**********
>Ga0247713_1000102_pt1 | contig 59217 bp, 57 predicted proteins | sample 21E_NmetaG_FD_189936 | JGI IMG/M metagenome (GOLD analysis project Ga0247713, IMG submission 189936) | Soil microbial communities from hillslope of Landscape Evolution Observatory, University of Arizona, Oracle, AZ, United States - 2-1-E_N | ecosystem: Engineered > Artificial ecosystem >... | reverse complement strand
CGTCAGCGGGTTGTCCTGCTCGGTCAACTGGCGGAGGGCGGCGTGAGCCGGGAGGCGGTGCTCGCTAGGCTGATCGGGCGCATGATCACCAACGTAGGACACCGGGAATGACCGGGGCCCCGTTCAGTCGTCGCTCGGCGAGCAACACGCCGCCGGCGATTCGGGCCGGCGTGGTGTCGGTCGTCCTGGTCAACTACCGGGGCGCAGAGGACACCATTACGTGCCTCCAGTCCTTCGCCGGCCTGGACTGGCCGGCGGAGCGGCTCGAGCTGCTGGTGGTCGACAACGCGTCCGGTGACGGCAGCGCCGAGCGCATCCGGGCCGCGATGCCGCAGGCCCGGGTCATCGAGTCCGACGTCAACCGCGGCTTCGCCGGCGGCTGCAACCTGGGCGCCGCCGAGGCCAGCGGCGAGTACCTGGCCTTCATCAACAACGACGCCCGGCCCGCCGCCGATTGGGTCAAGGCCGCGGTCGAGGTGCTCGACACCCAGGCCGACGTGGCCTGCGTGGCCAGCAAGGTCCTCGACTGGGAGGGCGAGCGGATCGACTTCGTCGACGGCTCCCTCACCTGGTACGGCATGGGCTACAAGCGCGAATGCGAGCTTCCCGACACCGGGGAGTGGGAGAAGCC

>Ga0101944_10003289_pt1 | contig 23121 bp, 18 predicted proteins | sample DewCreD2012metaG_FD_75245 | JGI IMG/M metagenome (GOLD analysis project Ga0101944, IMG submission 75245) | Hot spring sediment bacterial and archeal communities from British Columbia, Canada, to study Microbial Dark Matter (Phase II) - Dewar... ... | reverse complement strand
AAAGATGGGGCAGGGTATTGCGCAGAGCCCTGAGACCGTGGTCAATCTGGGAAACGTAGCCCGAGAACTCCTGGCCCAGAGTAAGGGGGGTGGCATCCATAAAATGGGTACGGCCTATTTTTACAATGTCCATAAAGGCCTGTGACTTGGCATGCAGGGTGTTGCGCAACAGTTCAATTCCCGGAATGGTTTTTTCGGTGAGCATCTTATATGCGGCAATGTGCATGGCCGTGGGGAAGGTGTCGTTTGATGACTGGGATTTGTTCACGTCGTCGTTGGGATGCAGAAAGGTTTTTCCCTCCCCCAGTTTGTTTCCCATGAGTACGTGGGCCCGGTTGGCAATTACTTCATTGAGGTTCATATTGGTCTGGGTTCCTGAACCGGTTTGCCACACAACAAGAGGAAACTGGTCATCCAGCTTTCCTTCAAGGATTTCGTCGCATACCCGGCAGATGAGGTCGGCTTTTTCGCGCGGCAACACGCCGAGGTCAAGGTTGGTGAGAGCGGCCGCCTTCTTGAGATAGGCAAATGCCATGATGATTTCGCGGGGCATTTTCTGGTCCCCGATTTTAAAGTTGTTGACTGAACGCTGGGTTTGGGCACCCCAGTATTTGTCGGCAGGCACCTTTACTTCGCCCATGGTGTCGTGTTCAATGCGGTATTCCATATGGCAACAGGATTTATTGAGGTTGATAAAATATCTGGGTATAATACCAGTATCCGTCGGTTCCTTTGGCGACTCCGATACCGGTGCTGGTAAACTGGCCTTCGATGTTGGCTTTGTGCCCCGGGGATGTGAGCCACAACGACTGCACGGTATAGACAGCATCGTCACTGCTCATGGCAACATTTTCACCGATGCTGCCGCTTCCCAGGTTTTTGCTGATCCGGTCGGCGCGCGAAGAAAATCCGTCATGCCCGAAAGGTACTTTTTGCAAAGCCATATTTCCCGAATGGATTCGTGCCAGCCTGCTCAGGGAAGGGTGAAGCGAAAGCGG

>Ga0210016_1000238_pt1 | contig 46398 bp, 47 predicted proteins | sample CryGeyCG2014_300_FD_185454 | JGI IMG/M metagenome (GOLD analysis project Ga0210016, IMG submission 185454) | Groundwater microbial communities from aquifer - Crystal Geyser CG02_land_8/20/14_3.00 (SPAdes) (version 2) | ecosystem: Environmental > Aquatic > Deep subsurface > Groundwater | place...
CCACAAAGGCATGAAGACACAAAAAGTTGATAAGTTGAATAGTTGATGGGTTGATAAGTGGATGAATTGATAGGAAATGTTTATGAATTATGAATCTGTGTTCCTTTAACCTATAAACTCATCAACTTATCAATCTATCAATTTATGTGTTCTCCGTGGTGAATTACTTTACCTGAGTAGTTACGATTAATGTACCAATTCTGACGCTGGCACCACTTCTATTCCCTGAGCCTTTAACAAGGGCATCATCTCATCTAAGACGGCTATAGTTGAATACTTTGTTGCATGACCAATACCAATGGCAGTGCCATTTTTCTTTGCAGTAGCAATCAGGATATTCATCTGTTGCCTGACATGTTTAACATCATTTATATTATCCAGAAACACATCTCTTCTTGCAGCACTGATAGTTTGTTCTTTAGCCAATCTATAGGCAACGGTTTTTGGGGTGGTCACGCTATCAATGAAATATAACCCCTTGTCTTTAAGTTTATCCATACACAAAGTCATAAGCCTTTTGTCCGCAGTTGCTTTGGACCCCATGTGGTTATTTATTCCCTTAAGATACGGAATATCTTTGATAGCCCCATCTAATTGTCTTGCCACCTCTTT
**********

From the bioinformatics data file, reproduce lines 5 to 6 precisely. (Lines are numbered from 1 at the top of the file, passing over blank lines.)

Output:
>Ga0210016_1000238_pt1 | contig 46398 bp, 47 predicted proteins | sample CryGeyCG2014_300_FD_185454 | JGI IMG/M metagenome (GOLD analysis project Ga0210016, IMG submission 185454) | Groundwater microbial communities from aquifer - Crystal Geyser CG02_land_8/20/14_3.00 (SPAdes) (version 2) | ecosystem: Environmental > Aquatic > Deep subsurface > Groundwater | place...
CCACAAAGGCATGAAGACACAAAAAGTTGATAAGTTGAATAGTTGATGGGTTGATAAGTGGATGAATTGATAGGAAATGTTTATGAATTATGAATCTGTGTTCCTTTAACCTATAAACTCATCAACTTATCAATCTATCAATTTATGTGTTCTCCGTGGTGAATTACTTTACCTGAGTAGTTACGATTAATGTACCAATTCTGACGCTGGCACCACTTCTATTCCCTGAGCCTTTAACAAGGGCATCATCTCATCTAAGACGGCTATAGTTGAATACTTTGTTGCATGACCAATACCAATGGCAGTGCCATTTTTCTTTGCAGTAGCAATCAGGATATTCATCTGTTGCCTGACATGTTTAACATCATTTATATTATCCAGAAACACATCTCTTCTTGCAGCACTGATAGTTTGTTCTTTAGCCAATCTATAGGCAACGGTTTTTGGGGTGGTCACGCTATCAATGAAATATAACCCCTTGTCTTTAAGTTTATCCATACACAAAGTCATAAGCCTTTTGTCCGCAGTTGCTTTGGACCCCATGTGGTTATTTATTCCCTTAAGATACGGAATATCTTTGATAGCCCCATCTAATTGTCTTGCCACCTCTTT